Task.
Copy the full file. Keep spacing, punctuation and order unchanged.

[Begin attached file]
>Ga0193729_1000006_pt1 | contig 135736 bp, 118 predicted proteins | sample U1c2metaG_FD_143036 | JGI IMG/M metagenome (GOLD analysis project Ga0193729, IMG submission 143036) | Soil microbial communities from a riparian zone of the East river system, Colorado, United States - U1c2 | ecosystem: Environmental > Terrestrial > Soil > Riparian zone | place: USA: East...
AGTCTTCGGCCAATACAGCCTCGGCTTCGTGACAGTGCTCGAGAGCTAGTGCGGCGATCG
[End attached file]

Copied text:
>Ga0193729_1000006_pt1 | contig 135736 bp, 118 predicted proteins | sample U1c2metaG_FD_143036 | JGI IMG/M metagenome (GOLD analysis project Ga0193729, IMG submission 143036) | Soil microbial communities from a riparian zone of the East river system, Colorado, United States - U1c2 | ecosystem: Environmental > Terrestrial > Soil > Riparian zone | place: USA: East...
AGTCTTCGGCCAATACAGCCTCGGCTTCGTGACAGTGCTCGAGAGCTAGTGCGGCGATCG